The second I stepped onto Purdue's campus. I walked up to my locker and saw the number 53 jersey hanging up. I thought, "I can't wear 53 and play offense." I went to the equipment people and told them I thought they messed it up. They told me that the coaches wanted them to give me a defensive number. I was frustrated because defense was never fun for me. Then my coach and a couple other players asked me, "Why would you want to be hit when you can do the hitting?" It made sense, and the rest is history.

STACK: How did it feel to get into games as a freshman at Purdue?
It was nerve-wracking, but I always believed I could do it. I have this [competitive] nature about me. I always felt like we were going to win, and I was going to be better than the guys across from me. I got a sack in my first game, which is impressive for a little freshman in the Big Ten.

STACK: When did you realize you had a shot in the NFL?
Honestly, people started telling me my freshman year. I had a really good year—six or seven sacks—and I made a lot of high-effort, high-energy plays not a lot of people can make. But I didn't truly start believing it until going into my junior year. Once I learned how to play the game, watch people play and study, that's when I knew I could go to the NFL. And [not just go], I knew I could be a special player in the NFL. I have been dreaming about this from day one.

STACK: Being competitive, how did you handle not being drafted until the fourth round?
I didn't think I was the best defensive end in the Draft. I wasn't the fastest. I wasn't the strongest. I didn't weigh the most. I really thought I should've went on the first day, but going on the second day was a blessing in disguise. Thirty-one other teams missed out on [me]; I could've been a good player for them. I just told myself that once I got into the league, I will make all those other teams pay for not picking me.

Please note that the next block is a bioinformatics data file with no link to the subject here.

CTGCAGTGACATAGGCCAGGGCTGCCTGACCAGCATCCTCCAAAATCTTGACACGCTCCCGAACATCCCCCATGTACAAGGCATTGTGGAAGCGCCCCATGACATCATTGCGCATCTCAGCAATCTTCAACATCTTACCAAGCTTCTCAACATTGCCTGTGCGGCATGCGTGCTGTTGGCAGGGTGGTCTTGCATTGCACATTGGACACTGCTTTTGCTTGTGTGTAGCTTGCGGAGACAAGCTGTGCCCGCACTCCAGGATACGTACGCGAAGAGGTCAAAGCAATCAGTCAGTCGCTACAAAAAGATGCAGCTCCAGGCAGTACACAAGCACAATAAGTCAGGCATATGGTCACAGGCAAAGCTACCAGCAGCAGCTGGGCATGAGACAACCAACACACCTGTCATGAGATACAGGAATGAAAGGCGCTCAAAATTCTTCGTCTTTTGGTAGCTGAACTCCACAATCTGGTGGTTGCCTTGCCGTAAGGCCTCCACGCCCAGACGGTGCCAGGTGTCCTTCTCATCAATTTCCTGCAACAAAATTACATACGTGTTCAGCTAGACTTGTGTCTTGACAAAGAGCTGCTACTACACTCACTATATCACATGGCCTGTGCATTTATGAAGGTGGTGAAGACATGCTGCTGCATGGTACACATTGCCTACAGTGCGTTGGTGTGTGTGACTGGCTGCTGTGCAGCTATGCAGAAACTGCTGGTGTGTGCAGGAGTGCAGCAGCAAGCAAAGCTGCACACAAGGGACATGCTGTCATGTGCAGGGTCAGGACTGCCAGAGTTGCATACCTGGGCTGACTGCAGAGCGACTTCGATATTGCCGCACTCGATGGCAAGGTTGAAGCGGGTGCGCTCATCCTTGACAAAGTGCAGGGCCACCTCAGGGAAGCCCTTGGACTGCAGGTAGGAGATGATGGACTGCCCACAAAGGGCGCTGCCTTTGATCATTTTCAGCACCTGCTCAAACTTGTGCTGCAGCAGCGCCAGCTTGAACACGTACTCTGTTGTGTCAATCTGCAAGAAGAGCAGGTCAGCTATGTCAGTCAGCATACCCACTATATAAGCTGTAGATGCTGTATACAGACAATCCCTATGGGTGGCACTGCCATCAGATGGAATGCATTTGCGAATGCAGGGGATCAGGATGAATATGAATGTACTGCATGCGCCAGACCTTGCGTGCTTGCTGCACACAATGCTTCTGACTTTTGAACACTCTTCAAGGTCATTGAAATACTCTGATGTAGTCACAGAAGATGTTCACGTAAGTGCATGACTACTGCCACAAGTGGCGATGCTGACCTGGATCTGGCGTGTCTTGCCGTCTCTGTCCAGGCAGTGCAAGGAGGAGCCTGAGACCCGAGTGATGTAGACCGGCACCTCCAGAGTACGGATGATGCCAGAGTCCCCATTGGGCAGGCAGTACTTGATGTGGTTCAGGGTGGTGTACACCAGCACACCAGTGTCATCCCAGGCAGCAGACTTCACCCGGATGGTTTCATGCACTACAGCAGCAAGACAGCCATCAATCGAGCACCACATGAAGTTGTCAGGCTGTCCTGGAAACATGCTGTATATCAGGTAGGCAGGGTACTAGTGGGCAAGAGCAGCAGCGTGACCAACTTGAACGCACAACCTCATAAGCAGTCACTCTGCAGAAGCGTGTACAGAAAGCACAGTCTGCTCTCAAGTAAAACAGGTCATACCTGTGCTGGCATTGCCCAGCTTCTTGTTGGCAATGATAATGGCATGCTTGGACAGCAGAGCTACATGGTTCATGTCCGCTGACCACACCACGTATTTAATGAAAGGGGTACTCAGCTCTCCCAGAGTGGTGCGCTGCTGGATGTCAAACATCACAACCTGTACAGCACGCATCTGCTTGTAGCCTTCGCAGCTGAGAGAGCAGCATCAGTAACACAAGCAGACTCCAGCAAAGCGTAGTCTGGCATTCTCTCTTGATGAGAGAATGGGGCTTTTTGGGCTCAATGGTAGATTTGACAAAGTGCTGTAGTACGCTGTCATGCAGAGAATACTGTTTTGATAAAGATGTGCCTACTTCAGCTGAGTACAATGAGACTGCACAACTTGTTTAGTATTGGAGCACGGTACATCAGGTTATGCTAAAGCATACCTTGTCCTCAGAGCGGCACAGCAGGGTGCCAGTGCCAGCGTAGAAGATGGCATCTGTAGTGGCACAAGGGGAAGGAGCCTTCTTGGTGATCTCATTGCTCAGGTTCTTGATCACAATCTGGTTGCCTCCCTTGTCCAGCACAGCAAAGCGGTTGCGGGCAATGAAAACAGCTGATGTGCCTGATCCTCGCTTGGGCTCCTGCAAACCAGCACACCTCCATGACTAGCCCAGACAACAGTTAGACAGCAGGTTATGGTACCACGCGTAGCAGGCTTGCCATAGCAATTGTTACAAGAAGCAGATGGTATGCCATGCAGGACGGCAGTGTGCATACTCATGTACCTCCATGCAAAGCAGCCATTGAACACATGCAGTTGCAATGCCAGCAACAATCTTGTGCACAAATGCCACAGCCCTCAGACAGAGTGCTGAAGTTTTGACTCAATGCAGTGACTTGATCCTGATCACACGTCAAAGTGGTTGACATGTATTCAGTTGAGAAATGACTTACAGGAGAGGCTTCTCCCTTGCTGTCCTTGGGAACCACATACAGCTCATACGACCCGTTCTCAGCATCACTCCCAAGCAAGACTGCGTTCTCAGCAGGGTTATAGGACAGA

STACK: Tell us a bit about your pre-game routine.
I do the same thing, in the same order, every game-day. I wake up, go to the bathroom and yell "It's game-time!" at myself in the mirror. Then I brush my teeth and get in the shower. I dress in the same order, and take the same bus over to the stadium at the same time. As soon as I get to the locker room, I get the media guide and check out how the cheerleaders look [laughs]. No seriously, I look at who I'm going against, put an X through their faces, then throw the media guide away. Then I pull out my socks and lay them out; take out my gloves and lay them out; lay my jersey out and line it up with my pants; then line my cleats up. I lay it out in the order I'm going to put it on. That's my routine, and I love it.

STACK: What's your warm-up like once you get on the field?
The first thing I do is run two 100- yard dashes to loosen up. Then I go through my plyometrics—like high knees, butt kicks, carioca and toe touches. Then I go into my stretching routine—hammies, calves, quads, lower back and arms. Then I practice my pass rush moves, 100 yards down and 100 yards back. I finish with two 50-yard dashes, then go into the locker room.

Interview by Chad Zimmerman

Photo Credit: Getty Images // Thinkstock